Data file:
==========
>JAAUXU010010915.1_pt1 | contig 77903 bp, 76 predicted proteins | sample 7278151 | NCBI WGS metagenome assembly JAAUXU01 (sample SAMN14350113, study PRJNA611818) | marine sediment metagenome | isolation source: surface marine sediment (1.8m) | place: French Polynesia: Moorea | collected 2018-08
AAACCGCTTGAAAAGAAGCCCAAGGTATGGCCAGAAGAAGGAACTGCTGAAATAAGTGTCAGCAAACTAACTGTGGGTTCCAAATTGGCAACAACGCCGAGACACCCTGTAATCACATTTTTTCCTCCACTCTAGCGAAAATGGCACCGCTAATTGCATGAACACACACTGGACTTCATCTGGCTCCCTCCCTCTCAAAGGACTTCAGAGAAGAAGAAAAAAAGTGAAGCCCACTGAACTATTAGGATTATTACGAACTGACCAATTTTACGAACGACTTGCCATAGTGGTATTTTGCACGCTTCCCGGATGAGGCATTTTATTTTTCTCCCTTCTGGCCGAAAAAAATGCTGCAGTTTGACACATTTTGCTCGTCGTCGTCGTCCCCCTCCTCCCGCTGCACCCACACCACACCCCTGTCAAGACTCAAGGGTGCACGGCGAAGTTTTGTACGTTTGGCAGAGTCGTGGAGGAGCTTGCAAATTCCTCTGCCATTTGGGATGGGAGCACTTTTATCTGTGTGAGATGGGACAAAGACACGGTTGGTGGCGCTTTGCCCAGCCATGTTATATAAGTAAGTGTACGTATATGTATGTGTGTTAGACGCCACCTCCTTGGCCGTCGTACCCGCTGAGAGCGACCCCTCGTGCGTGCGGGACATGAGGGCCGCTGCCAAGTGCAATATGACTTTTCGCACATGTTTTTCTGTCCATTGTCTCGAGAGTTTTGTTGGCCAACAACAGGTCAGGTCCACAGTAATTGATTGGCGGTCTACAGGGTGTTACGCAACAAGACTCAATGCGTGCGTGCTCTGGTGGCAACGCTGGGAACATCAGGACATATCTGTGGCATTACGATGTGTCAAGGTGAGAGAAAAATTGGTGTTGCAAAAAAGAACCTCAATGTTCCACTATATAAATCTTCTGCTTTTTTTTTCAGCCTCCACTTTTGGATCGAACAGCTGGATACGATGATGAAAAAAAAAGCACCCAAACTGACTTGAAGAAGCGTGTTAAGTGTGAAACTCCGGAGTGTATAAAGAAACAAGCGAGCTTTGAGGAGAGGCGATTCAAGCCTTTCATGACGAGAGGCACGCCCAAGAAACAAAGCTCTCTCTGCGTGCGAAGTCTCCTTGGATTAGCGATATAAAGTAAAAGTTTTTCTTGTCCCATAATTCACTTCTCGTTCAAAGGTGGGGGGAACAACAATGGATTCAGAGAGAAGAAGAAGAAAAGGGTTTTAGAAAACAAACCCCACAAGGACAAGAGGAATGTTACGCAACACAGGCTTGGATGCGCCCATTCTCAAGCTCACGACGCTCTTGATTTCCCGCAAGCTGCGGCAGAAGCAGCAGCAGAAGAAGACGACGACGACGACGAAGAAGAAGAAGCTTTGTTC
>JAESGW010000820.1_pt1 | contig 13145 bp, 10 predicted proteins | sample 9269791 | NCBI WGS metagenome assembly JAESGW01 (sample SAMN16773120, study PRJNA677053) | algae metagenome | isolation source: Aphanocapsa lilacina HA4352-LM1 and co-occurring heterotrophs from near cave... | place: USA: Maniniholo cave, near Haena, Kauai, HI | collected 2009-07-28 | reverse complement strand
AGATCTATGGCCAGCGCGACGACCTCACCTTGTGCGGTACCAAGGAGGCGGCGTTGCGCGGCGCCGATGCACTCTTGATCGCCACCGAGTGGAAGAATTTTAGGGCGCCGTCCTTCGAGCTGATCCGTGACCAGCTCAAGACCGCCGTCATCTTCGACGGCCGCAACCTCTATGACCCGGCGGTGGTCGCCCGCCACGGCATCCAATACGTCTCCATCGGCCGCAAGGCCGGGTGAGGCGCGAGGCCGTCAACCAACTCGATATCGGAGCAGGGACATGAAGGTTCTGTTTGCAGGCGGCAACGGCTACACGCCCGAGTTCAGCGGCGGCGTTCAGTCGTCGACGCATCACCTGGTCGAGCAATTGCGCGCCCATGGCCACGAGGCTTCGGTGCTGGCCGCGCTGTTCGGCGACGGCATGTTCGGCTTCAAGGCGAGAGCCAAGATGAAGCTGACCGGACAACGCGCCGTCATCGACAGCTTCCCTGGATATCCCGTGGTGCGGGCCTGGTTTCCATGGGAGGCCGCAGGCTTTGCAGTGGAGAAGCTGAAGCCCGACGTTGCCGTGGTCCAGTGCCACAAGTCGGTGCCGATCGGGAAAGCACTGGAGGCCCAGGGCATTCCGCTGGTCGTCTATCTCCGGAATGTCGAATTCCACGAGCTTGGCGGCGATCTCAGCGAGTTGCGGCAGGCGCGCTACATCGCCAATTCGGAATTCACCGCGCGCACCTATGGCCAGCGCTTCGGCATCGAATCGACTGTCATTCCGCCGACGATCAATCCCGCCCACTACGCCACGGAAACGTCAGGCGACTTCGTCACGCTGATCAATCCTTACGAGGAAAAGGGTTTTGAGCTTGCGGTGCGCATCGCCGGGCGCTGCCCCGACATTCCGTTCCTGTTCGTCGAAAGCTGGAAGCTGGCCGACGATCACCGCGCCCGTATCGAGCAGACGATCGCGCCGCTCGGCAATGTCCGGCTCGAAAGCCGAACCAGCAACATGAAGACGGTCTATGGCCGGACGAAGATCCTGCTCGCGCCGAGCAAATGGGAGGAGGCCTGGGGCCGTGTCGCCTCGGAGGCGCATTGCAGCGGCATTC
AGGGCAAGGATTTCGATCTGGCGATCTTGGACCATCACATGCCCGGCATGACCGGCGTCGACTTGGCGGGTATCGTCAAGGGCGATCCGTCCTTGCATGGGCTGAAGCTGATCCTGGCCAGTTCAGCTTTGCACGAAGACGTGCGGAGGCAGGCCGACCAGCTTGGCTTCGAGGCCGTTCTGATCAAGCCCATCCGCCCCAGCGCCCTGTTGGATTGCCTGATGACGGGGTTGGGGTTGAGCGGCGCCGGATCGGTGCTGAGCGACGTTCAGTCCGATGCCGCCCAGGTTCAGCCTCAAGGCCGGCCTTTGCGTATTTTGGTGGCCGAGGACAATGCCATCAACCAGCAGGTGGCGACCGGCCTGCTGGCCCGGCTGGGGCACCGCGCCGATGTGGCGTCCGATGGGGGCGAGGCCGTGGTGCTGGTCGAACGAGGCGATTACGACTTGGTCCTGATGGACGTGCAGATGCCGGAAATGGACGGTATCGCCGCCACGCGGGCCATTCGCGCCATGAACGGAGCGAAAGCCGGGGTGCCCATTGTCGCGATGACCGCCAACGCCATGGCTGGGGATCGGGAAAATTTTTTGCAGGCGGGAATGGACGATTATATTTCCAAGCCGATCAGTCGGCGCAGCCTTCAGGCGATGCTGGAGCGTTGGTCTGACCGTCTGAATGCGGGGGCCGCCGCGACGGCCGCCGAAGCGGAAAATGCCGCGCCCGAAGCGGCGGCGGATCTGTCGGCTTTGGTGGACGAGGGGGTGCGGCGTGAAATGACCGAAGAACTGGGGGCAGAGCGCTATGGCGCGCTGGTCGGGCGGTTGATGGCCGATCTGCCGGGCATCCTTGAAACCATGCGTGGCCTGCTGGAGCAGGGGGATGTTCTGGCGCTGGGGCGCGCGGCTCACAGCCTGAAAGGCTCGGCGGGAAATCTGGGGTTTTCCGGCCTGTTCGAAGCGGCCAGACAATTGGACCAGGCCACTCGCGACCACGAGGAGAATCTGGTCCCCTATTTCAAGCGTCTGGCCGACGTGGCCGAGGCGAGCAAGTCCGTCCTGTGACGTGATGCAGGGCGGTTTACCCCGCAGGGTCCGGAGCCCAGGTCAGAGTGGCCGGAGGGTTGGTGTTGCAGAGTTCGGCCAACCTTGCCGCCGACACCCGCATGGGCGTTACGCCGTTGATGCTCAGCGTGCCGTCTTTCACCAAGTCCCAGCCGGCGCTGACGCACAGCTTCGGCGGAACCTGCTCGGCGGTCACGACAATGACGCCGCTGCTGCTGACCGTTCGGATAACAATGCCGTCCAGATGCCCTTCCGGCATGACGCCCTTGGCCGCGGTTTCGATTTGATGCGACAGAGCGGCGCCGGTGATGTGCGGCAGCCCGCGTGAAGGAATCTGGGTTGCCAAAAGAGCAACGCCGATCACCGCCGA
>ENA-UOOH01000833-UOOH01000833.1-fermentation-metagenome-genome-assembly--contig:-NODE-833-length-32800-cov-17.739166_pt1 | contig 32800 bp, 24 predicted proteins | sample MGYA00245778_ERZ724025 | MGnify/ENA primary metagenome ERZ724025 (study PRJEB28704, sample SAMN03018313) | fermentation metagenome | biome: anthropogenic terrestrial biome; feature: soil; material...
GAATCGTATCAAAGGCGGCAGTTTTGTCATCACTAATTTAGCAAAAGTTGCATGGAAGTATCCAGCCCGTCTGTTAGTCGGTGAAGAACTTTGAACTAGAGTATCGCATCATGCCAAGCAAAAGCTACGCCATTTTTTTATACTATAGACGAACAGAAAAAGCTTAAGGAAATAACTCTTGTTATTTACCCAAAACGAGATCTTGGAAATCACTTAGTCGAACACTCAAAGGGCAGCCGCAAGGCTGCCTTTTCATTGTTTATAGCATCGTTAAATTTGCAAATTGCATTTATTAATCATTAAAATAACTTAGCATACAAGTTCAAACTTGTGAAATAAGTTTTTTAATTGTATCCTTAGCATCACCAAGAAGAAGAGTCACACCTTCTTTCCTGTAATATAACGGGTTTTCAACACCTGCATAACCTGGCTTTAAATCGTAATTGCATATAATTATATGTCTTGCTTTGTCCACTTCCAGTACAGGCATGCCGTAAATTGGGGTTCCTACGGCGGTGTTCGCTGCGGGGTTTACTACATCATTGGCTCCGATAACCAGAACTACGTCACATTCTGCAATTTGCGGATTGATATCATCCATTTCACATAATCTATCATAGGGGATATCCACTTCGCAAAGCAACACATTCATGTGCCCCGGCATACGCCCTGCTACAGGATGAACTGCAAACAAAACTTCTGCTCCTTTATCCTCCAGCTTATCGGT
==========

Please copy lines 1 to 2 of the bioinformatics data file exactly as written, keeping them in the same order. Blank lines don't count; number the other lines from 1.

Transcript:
>JAAUXU010010915.1_pt1 | contig 77903 bp, 76 predicted proteins | sample 7278151 | NCBI WGS metagenome assembly JAAUXU01 (sample SAMN14350113, study PRJNA611818) | marine sediment metagenome | isolation source: surface marine sediment (1.8m) | place: French Polynesia: Moorea | collected 2018-08
AAACCGCTTGAAAAGAAGCCCAAGGTATGGCCAGAAGAAGGAACTGCTGAAATAAGTGTCAGCAAACTAACTGTGGGTTCCAAATTGGCAACAACGCCGAGACACCCTGTAATCACATTTTTTCCTCCACTCTAGCGAAAATGGCACCGCTAATTGCATGAACACACACTGGACTTCATCTGGCTCCCTCCCTCTCAAAGGACTTCAGAGAAGAAGAAAAAAAGTGAAGCCCACTGAACTATTAGGATTATTACGAACTGACCAATTTTACGAACGACTTGCCATAGTGGTATTTTGCACGCTTCCCGGATGAGGCATTTTATTTTTCTCCCTTCTGGCCGAAAAAAATGCTGCAGTTTGACACATTTTGCTCGTCGTCGTCGTCCCCCTCCTCCCGCTGCACCCACACCACACCCCTGTCAAGACTCAAGGGTGCACGGCGAAGTTTTGTACGTTTGGCAGAGTCGTGGAGGAGCTTGCAAATTCCTCTGCCATTTGGGATGGGAGCACTTTTATCTGTGTGAGATGGGACAAAGACACGGTTGGTGGCGCTTTGCCCAGCCATGTTATATAAGTAAGTGTACGTATATGTATGTGTGTTAGACGCCACCTCCTTGGCCGTCGTACCCGCTGAGAGCGACCCCTCGTGCGTGCGGGACATGAGGGCCGCTGCCAAGTGCAATATGACTTTTCGCACATGTTTTTCTGTCCATTGTCTCGAGAGTTTTGTTGGCCAACAACAGGTCAGGTCCACAGTAATTGATTGGCGGTCTACAGGGTGTTACGCAACAAGACTCAATGCGTGCGTGCTCTGGTGGCAACGCTGGGAACATCAGGACATATCTGTGGCATTACGATGTGTCAAGGTGAGAGAAAAATTGGTGTTGCAAAAAAGAACCTCAATGTTCCACTATATAAATCTTCTGCTTTTTTTTTCAGCCTCCACTTTTGGATCGAACAGCTGGATACGATGATGAAAAAAAAAGCACCCAAACTGACTTGAAGAAGCGTGTTAAGTGTGAAACTCCGGAGTGTATAAAGAAACAAGCGAGCTTTGAGGAGAGGCGATTCAAGCCTTTCATGACGAGAGGCACGCCCAAGAAACAAAGCTCTCTCTGCGTGCGAAGTCTCCTTGGATTAGCGATATAAAGTAAAAGTTTTTCTTGTCCCATAATTCACTTCTCGTTCAAAGGTGGGGGGAACAACAATGGATTCAGAGAGAAGAAGAAGAAAAGGGTTTTAGAAAACAAACCCCACAAGGACAAGAGGAATGTTACGCAACACAGGCTTGGATGCGCCCATTCTCAAGCTCACGACGCTCTTGATTTCCCGCAAGCTGCGGCAGAAGCAGCAGCAGAAGAAGACGACGACGACGACGAAGAAGAAGAAGCTTTGTTC